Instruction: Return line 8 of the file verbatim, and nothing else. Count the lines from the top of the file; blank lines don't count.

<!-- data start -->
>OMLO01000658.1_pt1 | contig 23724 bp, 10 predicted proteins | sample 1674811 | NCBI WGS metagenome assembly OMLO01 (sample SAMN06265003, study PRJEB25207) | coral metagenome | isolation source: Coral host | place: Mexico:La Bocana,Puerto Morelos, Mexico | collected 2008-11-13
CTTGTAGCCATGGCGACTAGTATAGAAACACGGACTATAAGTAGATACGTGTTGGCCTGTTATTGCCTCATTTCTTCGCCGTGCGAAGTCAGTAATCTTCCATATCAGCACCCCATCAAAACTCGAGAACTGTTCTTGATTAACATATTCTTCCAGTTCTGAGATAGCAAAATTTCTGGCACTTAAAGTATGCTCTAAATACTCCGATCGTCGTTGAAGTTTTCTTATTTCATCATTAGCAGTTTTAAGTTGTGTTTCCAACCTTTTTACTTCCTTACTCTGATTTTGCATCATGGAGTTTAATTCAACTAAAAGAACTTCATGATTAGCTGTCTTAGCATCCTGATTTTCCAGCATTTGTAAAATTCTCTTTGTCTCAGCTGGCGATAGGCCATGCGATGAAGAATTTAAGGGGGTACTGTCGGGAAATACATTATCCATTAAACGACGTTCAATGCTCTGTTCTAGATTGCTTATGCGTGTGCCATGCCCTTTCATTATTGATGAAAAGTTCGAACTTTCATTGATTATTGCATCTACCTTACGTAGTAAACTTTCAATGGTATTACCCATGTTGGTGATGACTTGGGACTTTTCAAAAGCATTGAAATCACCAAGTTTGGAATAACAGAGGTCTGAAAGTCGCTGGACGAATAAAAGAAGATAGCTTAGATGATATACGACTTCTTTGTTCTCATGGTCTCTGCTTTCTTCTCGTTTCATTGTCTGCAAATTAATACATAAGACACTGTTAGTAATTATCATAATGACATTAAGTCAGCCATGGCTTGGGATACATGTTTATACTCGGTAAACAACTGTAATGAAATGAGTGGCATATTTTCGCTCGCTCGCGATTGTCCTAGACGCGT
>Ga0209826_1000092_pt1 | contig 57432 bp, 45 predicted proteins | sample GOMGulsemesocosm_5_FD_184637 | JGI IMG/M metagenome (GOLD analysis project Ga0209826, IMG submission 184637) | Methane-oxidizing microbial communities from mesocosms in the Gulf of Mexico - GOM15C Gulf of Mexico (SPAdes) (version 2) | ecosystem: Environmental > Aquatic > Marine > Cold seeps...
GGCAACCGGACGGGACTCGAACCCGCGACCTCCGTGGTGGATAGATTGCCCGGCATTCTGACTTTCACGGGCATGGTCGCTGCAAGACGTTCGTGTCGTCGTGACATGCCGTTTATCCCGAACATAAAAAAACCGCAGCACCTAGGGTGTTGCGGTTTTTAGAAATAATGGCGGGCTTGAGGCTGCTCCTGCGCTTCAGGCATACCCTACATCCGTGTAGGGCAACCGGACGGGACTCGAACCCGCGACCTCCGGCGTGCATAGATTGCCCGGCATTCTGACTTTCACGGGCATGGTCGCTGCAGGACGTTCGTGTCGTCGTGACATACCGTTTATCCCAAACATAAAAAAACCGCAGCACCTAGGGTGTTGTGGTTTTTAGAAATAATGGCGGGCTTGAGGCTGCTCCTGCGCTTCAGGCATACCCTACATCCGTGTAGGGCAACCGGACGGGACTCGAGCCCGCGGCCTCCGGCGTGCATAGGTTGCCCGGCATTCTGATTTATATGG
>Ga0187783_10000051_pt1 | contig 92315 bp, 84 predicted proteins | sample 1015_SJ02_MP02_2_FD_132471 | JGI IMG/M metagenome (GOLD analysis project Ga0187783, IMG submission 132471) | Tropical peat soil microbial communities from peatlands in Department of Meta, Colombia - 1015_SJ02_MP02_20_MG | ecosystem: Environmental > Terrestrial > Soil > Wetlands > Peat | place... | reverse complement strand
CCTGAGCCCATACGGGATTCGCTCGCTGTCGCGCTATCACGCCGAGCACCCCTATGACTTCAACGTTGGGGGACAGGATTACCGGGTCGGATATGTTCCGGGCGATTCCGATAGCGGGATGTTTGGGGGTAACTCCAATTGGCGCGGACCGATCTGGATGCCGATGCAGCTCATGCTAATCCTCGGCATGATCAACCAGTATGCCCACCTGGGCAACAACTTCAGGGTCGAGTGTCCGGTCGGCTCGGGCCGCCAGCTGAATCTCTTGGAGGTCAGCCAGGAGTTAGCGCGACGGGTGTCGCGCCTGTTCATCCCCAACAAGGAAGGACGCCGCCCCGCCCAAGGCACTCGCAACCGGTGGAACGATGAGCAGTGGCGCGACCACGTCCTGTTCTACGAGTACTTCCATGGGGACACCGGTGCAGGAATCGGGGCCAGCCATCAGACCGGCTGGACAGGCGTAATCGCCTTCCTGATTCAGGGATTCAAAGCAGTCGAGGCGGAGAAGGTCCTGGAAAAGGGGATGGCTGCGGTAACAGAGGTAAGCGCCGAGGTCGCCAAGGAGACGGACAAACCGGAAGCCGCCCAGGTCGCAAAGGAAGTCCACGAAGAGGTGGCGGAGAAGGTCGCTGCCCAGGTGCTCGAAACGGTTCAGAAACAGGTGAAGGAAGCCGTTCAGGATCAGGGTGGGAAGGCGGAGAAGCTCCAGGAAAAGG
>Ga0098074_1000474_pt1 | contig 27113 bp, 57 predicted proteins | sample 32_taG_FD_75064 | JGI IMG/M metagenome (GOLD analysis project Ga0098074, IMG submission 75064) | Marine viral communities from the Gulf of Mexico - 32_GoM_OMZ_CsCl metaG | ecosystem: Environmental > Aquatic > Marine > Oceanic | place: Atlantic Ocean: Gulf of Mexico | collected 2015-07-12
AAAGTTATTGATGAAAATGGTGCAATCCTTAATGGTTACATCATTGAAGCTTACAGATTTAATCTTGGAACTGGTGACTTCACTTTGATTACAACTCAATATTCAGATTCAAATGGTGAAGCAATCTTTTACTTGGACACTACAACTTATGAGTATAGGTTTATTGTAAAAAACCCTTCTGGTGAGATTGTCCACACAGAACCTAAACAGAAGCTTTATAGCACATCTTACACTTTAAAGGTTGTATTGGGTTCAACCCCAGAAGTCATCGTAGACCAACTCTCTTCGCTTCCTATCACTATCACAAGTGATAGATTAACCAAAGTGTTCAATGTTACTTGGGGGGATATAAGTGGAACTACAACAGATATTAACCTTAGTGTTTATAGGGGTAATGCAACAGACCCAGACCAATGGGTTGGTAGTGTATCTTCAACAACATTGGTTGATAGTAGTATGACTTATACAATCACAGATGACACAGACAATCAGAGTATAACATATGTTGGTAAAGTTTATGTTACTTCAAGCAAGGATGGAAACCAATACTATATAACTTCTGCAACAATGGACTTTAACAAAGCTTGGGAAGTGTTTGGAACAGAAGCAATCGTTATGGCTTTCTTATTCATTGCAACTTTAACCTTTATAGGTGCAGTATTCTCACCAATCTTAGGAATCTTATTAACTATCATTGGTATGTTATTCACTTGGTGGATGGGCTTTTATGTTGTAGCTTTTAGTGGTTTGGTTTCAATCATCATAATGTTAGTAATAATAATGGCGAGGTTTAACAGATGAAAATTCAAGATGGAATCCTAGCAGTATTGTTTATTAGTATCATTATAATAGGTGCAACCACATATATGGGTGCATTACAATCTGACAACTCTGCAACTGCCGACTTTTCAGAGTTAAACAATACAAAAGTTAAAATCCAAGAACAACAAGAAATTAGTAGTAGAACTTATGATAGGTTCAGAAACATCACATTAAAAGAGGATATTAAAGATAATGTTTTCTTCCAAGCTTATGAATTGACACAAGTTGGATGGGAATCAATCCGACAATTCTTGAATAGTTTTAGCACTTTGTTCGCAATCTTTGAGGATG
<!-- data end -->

AAAGTTATTGATGAAAATGGTGCAATCCTTAATGGTTACATCATTGAAGCTTACAGATTTAATCTTGGAACTGGTGACTTCACTTTGATTACAACTCAATATTCAGATTCAAATGGTGAAGCAATCTTTTACTTGGACACTACAACTTATGAGTATAGGTTTATTGTAAAAAACCCTTCTGGTGAGATTGTCCACACAGAACCTAAACAGAAGCTTTATAGCACATCTTACACTTTAAAGGTTGTATTGGGTTCAACCCCAGAAGTCATCGTAGACCAACTCTCTTCGCTTCCTATCACTATCACAAGTGATAGATTAACCAAAGTGTTCAATGTTACTTGGGGGGATATAAGTGGAACTACAACAGATATTAACCTTAGTGTTTATAGGGGTAATGCAACAGACCCAGACCAATGGGTTGGTAGTGTATCTTCAACAACATTGGTTGATAGTAGTATGACTTATACAATCACAGATGACACAGACAATCAGAGTATAACATATGTTGGTAAAGTTTATGTTACTTCAAGCAAGGATGGAAACCAATACTATATAACTTCTGCAACAATGGACTTTAACAAAGCTTGGGAAGTGTTTGGAACAGAAGCAATCGTTATGGCTTTCTTATTCATTGCAACTTTAACCTTTATAGGTGCAGTATTCTCACCAATCTTAGGAATCTTATTAACTATCATTGGTATGTTATTCACTTGGTGGATGGGCTTTTATGTTGTAGCTTTTAGTGGTTTGGTTTCAATCATCATAATGTTAGTAATAATAATGGCGAGGTTTAACAGATGAAAATTCAAGATGGAATCCTAGCAGTATTGTTTATTAGTATCATTATAATAGGTGCAACCACATATATGGGTGCATTACAATCTGACAACTCTGCAACTGCCGACTTTTCAGAGTTAAACAATACAAAAGTTAAAATCCAAGAACAACAAGAAATTAGTAGTAGAACTTATGATAGGTTCAGAAACATCACATTAAAAGAGGATATTAAAGATAATGTTTTCTTCCAAGCTTATGAATTGACACAAGTTGGATGGGAATCAATCCGACAATTCTTGAATAGTTTTAGCACTTTGTTCGCAATCTTTGAGGATG